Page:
It’s a key stretch in the first road linking Winnipeg to a remote community that’s been carved through muskeg since 1979.
Premier Greg Selinger praised the 80 First Nation road builders, noting it was built on time and under budget.
The road is a junction and includes a two-kilometre gravel road west to the First Nation, which is 210 kilometres north of Winnipeg.
A three-kilometre stretch extends north and south and the south road links to the Longbody Creek bridge, where builders still have 27 kilometres to push through.
Ernie Gilroy, CEO of East Side Road Authority, said as the first permanent land link to the north and east sides of Lake Winnipeg, the road opens up territory for ecotourism and development and gives 30,000 First Nations people their first all-weather land link to the rest of Manitoba.
The province also loosened the purse strings on $15 million for contracts to push the road work further over the next five years. Some of that work is already underway, thanks to a joint partnership with Stirling Ducharme, a Metis contractor and road builder from St. Laurent.
Bloodvein Chief Roland Hamilton said in the two years since the project went from talk to walk, this remote Ojibwa First Nation earned enough money to buy its own heavy equipment and carve out two quarries to build hundreds of kilometres of road north.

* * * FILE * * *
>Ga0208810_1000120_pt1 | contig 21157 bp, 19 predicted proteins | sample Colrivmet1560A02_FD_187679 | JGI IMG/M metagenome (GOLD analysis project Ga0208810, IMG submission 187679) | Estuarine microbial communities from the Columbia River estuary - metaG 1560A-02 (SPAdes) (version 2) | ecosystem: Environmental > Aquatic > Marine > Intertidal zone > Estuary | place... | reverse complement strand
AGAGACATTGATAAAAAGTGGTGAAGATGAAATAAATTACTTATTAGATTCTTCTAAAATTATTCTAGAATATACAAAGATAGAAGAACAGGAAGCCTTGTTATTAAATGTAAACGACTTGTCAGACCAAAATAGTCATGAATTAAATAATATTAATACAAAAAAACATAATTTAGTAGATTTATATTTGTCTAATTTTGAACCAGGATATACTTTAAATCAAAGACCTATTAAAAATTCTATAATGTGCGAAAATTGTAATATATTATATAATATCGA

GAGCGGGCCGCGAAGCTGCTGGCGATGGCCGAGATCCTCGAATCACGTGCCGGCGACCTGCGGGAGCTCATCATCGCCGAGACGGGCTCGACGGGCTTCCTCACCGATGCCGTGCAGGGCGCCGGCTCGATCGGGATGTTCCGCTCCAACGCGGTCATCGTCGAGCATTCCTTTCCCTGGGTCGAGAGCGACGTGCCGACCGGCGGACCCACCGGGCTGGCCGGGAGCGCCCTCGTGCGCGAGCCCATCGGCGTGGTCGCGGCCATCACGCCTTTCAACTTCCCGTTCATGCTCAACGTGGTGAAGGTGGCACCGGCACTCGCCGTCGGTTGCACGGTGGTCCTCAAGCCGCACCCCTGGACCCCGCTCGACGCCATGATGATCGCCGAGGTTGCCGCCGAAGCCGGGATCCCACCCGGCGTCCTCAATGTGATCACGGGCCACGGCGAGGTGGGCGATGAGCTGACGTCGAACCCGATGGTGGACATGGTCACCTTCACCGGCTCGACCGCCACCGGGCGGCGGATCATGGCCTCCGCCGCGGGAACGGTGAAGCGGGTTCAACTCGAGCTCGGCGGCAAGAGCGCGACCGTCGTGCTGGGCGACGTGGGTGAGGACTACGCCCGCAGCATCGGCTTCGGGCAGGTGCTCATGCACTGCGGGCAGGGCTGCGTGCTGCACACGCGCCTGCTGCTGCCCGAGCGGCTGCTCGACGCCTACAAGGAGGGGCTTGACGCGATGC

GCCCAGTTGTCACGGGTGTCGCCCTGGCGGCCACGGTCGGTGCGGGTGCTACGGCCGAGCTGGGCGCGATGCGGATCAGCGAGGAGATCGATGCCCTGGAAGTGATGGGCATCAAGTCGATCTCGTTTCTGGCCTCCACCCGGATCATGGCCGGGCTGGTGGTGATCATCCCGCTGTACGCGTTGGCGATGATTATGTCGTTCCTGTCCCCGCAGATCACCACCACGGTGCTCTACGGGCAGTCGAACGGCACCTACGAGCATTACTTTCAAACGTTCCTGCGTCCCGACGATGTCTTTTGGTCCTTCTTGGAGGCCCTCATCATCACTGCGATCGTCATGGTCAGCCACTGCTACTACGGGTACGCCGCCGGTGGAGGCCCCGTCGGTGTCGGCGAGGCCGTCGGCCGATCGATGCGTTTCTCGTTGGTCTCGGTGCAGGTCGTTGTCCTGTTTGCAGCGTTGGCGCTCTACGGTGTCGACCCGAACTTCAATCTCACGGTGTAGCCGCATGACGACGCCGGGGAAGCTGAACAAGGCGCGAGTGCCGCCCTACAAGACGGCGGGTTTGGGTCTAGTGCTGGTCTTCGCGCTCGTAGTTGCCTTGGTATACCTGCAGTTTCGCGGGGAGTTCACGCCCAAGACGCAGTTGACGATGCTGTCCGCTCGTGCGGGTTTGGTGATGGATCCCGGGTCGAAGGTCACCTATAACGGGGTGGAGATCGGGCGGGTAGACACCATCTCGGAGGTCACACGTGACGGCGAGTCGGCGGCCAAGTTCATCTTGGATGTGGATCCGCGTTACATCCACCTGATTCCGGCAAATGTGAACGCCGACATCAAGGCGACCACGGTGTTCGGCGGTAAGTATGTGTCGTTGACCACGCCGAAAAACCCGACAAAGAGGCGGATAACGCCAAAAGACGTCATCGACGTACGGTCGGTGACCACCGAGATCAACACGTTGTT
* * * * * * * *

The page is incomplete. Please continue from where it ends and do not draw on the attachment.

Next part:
Manitoba Aboriginal Affairs Minister Eric Robinson said the best part of the work so far is what it proves.
“It represents a federal and provincial partnership and what we can do with First Nations.”
A year ago, Ottawa anted up $2.67 million on a project where every kilometre built costs $1.5 million.
Kenora MP Greg Pickford attended the opening and said the federal investment is the first time Ottawa, Manitoba and a First Nation worked together on such a project.
“To think that we’re going to be three hours away from Winnipeg. The people here will be able to drive in to see the Jets play,” he said in an interview.
(Winnipeg Free Press)